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Additive manufacturing
Additive manufacturing

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2.1 Making shapes and structures

Unlike casting, forming or powder processing, AM does not require a mould or tool to shape the surfaces of an object, and unlike cutting, AM does not involve the removal of material. However, AM does have some similarities to certain joining processes, as you will see later in the course.

To illustrate the ideas of AM, parallels are often drawn between these techniques and creating a model out of Lego. In both cases complex shapes are approximated using a simple shape (Figure 3). In the case of Lego, rectangular polymer bricks are used. In the case of AM, layers of deposited material are used.

Described image
Figure 3 A model of a Rolls-Royce aircraft engine built from Lego bricks to inspire children to learn more about engineering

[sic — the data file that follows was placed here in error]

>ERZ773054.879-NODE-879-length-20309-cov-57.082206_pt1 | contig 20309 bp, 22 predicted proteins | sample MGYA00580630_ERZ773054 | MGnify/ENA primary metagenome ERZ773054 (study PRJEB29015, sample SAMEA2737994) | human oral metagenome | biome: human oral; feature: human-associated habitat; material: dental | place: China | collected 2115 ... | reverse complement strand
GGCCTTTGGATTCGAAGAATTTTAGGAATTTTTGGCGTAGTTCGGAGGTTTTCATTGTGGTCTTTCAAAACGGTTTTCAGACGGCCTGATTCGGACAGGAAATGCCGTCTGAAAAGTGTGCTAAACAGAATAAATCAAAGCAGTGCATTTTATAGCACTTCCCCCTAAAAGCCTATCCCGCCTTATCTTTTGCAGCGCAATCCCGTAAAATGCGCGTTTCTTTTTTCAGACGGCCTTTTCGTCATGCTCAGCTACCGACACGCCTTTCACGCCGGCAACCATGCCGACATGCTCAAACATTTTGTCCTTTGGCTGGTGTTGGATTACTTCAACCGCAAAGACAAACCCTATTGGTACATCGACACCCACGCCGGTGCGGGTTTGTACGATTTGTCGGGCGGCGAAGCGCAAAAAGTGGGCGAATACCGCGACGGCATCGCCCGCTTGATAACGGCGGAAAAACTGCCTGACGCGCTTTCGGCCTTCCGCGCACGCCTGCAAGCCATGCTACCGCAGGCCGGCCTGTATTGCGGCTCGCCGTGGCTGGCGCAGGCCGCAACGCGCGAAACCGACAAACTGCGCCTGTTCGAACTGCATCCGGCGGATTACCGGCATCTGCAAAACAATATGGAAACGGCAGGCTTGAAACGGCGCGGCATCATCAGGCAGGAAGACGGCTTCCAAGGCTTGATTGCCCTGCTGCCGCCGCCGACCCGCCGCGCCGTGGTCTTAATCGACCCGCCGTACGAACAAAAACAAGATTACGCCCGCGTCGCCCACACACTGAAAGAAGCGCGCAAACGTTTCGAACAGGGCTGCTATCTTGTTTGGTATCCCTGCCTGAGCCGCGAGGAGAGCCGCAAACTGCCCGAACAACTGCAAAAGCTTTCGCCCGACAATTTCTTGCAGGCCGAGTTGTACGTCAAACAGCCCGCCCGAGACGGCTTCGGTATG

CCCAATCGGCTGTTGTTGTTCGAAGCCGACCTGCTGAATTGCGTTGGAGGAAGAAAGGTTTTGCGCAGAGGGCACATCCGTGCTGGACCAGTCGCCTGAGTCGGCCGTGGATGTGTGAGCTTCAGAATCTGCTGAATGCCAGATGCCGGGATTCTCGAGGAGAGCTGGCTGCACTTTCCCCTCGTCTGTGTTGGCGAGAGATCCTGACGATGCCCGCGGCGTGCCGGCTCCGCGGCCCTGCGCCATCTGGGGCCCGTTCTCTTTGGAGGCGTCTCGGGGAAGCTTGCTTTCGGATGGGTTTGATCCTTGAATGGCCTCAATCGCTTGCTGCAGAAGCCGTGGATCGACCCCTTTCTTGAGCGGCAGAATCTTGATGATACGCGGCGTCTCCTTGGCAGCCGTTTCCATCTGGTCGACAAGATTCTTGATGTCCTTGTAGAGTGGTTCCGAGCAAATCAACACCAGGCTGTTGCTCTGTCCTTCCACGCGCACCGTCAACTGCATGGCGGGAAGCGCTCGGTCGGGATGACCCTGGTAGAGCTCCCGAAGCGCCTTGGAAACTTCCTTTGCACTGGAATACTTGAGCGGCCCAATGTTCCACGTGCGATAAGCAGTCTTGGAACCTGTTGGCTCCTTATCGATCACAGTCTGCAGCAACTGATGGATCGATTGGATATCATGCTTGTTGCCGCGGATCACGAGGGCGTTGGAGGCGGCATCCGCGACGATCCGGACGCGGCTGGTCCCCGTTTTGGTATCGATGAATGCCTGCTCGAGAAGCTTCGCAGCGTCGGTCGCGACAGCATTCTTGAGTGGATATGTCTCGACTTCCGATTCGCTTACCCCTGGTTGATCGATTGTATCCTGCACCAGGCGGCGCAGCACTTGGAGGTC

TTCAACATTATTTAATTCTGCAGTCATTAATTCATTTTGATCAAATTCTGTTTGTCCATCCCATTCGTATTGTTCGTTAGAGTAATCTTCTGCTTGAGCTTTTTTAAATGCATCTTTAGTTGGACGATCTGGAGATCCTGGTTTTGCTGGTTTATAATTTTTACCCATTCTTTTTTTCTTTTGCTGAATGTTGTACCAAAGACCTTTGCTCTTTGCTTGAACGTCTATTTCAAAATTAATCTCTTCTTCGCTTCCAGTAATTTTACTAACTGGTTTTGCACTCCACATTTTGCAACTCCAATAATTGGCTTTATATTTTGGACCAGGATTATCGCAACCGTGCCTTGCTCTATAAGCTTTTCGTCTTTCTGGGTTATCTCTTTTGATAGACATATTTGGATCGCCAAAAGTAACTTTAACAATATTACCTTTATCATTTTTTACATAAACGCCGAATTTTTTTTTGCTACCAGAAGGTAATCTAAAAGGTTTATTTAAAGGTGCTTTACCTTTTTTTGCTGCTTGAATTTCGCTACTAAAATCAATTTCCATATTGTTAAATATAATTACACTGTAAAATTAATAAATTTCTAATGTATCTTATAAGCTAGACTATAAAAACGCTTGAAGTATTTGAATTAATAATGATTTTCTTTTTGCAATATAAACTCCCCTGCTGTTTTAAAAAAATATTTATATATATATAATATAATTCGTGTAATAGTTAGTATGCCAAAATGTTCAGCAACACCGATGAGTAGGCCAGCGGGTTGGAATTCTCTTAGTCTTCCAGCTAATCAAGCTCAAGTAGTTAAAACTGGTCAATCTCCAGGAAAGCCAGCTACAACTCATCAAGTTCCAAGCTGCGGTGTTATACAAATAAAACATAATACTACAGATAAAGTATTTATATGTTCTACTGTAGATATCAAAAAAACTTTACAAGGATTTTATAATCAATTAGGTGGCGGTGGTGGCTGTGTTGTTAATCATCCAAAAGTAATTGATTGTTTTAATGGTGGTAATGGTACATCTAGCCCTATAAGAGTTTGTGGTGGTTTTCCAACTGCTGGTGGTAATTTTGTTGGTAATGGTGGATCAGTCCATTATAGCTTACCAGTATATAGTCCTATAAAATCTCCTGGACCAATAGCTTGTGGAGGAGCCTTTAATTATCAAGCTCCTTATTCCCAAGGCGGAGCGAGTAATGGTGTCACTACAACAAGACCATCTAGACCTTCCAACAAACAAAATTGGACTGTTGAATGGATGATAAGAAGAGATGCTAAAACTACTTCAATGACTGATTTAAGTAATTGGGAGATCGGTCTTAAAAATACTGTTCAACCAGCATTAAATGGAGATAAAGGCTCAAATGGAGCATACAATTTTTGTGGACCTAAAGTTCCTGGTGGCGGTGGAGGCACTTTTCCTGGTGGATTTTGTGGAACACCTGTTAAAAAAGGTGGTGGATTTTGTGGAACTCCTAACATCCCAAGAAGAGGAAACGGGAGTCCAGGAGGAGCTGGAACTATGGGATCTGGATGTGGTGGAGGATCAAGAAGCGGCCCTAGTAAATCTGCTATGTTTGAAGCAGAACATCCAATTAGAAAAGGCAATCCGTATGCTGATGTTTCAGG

Activity 3 Manufacturing a household product using AM

Timing: Allow about 30 minutes

Pick a household product that would normally be made of several separate parts joined together. Write some notes on:

  1. how you could use an AM approach to make manufacturing of the product simpler or more efficient
  2. whether there would be little benefit from doing so.
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The answer to this activity will be very product specific. It may be beneficial to examine products and ascertain how they are manufactured. Additive manufacturing is most suitable for small productions of high added-value pieces and for customized complex components. Many domestic products include mass-produced, simple shapes and additive manufacture may not be the best option.